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PEACETALK: We are fighting not just to survive, but for a chance to truly live

mindaviews peacetalk

18 March 2023 (MindaNews) – Today marks the 55th Founding Anniversary of the Moro National Liberation Front (MNLF). Since 1968, the Bangsamoro peace process has seen some successes, a few setbacks, and a lot of challenges. 

I would like to share my recent experience being one of the delegates of the Bangsamoro-Northern Ireland Knowledge Exchange trip organized by Conciliation Resources, the United Kingdom (UK) Government, and Social Change Initiative. The group was composed of ten individuals who represented different sectors of the Bangsamoro Autonomous Region in Muslim Mindanao (BARMM). With us were five Members of the Parliament of the Bangsamoro Transition Authority (BTA), two of whom were Deputy Speakers, and the Majority Floor Leader. We had representatives from both the MNLF and the Moro Islamic Liberation Front (MILF), Ulama, non-Muslim indigenous people, youth, and civil society organizations. Almost half of the delegation were women.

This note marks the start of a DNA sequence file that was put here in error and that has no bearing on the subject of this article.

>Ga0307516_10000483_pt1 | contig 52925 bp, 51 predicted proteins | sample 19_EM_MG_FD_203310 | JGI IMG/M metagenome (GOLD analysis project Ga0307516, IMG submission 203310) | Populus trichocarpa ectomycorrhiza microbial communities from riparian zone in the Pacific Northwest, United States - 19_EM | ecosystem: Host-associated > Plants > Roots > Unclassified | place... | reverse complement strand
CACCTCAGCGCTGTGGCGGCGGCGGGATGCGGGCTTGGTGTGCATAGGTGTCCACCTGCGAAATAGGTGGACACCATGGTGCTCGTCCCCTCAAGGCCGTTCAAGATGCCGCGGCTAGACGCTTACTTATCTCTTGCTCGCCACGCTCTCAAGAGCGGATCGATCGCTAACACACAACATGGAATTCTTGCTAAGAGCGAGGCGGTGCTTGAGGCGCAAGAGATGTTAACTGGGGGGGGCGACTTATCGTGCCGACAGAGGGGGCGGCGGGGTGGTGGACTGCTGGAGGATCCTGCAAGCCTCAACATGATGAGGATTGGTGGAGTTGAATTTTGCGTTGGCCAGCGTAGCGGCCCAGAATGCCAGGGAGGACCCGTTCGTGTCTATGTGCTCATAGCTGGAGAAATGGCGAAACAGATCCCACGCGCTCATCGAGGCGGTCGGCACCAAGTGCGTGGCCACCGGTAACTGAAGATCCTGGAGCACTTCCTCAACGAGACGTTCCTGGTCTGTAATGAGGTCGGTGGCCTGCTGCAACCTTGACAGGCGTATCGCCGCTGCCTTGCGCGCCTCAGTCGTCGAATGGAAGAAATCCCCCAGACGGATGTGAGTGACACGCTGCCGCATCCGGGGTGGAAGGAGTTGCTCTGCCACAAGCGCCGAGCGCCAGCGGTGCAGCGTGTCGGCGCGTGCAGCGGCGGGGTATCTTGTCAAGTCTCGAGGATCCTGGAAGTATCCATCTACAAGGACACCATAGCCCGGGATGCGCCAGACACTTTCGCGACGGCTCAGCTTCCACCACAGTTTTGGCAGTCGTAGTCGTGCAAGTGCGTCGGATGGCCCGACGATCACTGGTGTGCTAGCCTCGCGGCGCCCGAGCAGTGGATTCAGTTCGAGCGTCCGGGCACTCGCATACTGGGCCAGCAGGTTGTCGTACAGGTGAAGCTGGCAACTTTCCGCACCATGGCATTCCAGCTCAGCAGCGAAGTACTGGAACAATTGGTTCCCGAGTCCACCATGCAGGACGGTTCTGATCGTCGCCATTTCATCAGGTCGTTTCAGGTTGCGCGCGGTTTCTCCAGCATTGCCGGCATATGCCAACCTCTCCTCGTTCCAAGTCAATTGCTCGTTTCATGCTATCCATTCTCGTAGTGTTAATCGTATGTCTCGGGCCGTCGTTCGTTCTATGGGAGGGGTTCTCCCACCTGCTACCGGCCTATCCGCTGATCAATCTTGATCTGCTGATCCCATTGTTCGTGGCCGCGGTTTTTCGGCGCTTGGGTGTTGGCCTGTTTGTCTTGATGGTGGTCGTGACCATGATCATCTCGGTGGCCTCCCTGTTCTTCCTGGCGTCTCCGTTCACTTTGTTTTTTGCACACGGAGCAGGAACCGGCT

Our itinerary included sessions with political experts of Kashmir and Somalia. We also met former Irish Republican Army (IRA) combatants, a veteran of the British Army who fought during the time before the peace agreement was signed, diplomats, politicians, officials of Sinn Fein such as the Mayor of Belfast, and representatives from the government of the UK. 

Having spent ten days attending round-table discussions and listening to human case studies, these are some of the main takeaways we learned: